Has Tipping Gone Too Far?

Tipping is the voluntary demonstration of gratitude in exchange for a service. Although it’s standard practice to leave a tip for a server when dining out at a restaurant or to drop coins in a tip jar for baristas at the coffee shop, the number of hands extended to receive those tips seems to be growing.

Federal Tipped Minimum Wage

Waiters and waitresses receive a federal tipped minimum wage – the minimum wage required to be paid to tipped employees. This wage is set lower than the standard federal minimum wage to include customer tips which together can equal or exceed the federal minimum wage. However, if a tipped employee doesn’t make enough from their wage and tips to equal the federal minimum wage, their employer is legally required to make up the difference.

The president’s proposal to increase the federal minimum wage to $10.10 would raise the rate for tipped workers from $2.13 to $4.90 by 2016. Supporters of the wage increase say that it would help to boost the economy, yet others say the wage increase would force businesses to cut employee hours, lay off workers, and hire fewer people.

Minimum Wage Increases and Tips

Would you still tip if your server made a wage equal to or more than the regular (non-tipped) minimum wage? In cities like Seattle, where legislators are pushing to raise the minimum wage to $15 for everyone, some hourly wage workers have said they will stop tipping if their waiters make more than they do.

That begs the question: Do we tip for a job well done or are tips just something to be expected?

Tipping expert Michael Lynn says we are tipping out of guilt.

“It’s expected and they don’t want to risk disapproval for failure to comply with social norms … Many tipped employees are paid a substandard wage and this fact has created social pressures on consumers to tip even when the service is bad.”

According to an unpublished study done by Lynn that analyzes tipping patterns state by state, customers tend to tip less in states where the tipped minimum wage is higher. But it’s unclear whether higher tipped minimum wage is causing people to question how much they tip, or if state legislators are increasing the minimum wage because people aren’t tipping.

Where Do We Draw the “Tipping” Line?

No matter which side of the tipping line you are on, tipping for great service is sage advice. Tipping out of guilt … well, you should talk to your therapist about that. But should you tip your therapist? Although that may sound unreasonable, the line of people we do tip seems to be growing. It’s not just wait staff anymore. We tip bartenders, the pizza delivery person, coffee shop baristas, hotel maids, bellhops, taxicab drivers, hairdressers, manicurist/pedicurists, parking attendants, tour guides, musicians, golf caddies; the list goes on.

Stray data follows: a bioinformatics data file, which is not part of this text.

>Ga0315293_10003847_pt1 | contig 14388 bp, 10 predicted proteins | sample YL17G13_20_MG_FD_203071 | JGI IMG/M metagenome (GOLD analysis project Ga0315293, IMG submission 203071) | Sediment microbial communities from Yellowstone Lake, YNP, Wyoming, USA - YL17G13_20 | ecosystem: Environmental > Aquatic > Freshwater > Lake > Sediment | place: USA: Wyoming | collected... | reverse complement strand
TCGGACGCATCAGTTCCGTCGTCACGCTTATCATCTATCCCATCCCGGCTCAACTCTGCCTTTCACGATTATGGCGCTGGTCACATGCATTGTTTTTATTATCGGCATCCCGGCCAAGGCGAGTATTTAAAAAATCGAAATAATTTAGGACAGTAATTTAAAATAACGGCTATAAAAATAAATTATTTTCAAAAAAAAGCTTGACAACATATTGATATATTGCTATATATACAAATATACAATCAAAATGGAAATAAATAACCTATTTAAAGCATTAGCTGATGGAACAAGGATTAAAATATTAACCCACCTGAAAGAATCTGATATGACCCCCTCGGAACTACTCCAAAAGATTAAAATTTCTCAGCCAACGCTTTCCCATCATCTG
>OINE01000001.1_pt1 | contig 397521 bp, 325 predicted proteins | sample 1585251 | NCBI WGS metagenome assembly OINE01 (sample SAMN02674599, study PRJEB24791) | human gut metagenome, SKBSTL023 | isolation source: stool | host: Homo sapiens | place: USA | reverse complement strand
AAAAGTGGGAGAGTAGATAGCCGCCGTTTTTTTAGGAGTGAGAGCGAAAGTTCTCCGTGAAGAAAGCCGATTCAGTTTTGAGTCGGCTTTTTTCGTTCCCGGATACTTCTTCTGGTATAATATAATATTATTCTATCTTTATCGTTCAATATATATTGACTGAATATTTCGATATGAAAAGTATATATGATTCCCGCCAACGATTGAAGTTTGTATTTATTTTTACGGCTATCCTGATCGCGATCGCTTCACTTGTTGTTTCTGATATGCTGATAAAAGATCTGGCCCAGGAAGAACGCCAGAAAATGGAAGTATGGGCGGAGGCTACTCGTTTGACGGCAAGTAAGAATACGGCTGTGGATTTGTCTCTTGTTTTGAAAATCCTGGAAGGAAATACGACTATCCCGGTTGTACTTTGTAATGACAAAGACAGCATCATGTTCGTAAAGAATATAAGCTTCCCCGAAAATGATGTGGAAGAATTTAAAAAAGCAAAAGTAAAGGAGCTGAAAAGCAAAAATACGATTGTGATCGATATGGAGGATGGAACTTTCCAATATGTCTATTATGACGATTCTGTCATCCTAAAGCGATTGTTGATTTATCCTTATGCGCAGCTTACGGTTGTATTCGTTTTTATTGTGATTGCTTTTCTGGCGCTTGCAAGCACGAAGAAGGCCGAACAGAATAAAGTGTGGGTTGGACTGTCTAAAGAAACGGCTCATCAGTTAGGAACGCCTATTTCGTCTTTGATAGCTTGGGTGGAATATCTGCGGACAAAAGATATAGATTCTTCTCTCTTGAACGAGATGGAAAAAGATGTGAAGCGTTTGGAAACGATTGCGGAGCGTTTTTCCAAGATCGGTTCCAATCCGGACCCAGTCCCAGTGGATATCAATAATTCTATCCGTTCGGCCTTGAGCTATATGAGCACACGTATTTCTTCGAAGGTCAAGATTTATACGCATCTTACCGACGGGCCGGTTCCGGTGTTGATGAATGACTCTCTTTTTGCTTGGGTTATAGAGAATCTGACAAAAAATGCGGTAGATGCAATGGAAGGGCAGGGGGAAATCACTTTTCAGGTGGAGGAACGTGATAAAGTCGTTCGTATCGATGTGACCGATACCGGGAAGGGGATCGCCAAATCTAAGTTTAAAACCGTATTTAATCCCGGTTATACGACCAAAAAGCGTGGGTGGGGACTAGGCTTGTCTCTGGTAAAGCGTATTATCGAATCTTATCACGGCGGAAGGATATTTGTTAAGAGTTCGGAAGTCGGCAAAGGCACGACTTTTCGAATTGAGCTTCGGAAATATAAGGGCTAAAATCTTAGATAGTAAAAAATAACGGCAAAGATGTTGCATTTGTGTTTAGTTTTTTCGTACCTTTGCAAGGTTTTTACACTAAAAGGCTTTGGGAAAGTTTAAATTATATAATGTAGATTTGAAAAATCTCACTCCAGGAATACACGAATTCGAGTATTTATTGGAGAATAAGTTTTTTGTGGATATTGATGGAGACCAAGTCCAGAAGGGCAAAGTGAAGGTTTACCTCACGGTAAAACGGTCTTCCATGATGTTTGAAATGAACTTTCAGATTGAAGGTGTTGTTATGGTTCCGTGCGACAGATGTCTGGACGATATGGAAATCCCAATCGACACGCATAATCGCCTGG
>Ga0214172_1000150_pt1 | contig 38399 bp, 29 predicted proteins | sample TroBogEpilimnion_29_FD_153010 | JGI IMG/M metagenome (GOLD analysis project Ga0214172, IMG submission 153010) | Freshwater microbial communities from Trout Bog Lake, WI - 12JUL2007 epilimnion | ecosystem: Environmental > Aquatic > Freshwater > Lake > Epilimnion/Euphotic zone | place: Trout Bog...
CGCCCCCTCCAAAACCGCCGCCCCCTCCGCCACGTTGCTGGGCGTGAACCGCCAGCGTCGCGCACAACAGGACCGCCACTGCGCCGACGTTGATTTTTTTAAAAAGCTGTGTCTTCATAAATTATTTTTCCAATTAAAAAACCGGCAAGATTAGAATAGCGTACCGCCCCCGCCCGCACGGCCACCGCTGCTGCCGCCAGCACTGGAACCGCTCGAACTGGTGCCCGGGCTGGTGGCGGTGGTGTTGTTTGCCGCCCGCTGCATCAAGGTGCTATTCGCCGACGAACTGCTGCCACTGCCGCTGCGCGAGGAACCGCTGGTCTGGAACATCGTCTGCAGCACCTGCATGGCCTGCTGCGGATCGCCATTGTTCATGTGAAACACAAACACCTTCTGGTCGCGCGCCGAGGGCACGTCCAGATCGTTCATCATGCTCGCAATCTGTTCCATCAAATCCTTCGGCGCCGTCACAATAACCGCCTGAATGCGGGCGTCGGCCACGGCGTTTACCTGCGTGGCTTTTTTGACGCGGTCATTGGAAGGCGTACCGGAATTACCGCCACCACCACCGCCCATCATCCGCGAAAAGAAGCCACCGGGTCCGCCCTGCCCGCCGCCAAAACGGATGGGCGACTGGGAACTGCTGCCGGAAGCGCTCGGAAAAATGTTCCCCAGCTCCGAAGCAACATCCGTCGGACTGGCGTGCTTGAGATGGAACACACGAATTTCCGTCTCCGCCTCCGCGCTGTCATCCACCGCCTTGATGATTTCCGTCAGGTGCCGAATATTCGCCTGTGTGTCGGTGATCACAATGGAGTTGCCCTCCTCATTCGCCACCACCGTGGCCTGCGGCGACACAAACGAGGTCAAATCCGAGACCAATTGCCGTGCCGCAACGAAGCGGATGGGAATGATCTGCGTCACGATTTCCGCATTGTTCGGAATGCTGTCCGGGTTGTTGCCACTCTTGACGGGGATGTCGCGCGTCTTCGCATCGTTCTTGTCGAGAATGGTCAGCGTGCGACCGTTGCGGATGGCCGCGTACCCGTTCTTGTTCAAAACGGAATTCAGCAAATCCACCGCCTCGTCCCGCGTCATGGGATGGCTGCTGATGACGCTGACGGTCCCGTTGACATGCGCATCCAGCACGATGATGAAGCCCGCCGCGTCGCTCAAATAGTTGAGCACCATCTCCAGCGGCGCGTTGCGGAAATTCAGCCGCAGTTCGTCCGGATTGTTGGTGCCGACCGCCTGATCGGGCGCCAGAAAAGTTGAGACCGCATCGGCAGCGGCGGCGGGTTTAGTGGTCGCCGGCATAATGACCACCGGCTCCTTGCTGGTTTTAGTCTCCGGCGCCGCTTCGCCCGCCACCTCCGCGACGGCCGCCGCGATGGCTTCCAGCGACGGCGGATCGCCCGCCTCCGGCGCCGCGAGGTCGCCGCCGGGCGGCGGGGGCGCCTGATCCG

But do all of these professions really require a tip?

Stay Tuned for Part 2: Who Gets a Tip?

Minnesota Raising Minimum Wage Rate

The nearly 155% increase moves Minnesota from the bottom four U.S. states with lowest minimum wage rates.

Minnesota’s minimum wage rate will increase in stages beginning in August 2014, eventually reaching $9.50 per hour by 2016. Beginning in 2018, the rate would be indexed to the implicit price deflator to help Minnesota workers’ wage keep up with inflation, but any annual increases would be capped at 2.5 percent of the previous rate.

The state’s current minimum wage is $6.15 per hour, but most businesses use the higher federal rate of $7.25 per hour. Minnesota’s minimum wage had not increased since 2005.

Senator Jeff Hayden, the Senate Bill’s author, said about 315,000 Minnesotans would benefit from the minimum wage increase.

The measure faced strong opposition in the Minnesota legislature. The Senate version eked out a 35-31 win and the House of Representatives voted 71-60. Governor Mark Dayton signed the bill into law April 14, 2014.

Minnesota Minimum Wage Timeline: Phasing In the Increase

Businesses with gross sales of $500,000 or more:

  • August 2014: $8.00 per hour
  • August 2015: $9.00 per hour
  • August 2016: $9.50 per hour

Large business can apply a $7.75 minimum wage rate for a 90-day training wage for 18- and 19-year-old employees, all 16- and 17-year-old employees (even after 90-day training), and employees who are foreign medical graduates working under a J1 visa.

Businesses with gross sales less than $500,000:

  • August 2014: $6.50 per hour
  • August 2015: $7.25 per hour
  • August 2016: $7.75 per hour

All Minnesota Businesses to Index to Inflation in 2018

Beginning in 2018, all wages would increase each year on January 1 by inflation measured by the implicit price deflator capped at 2.5 percent.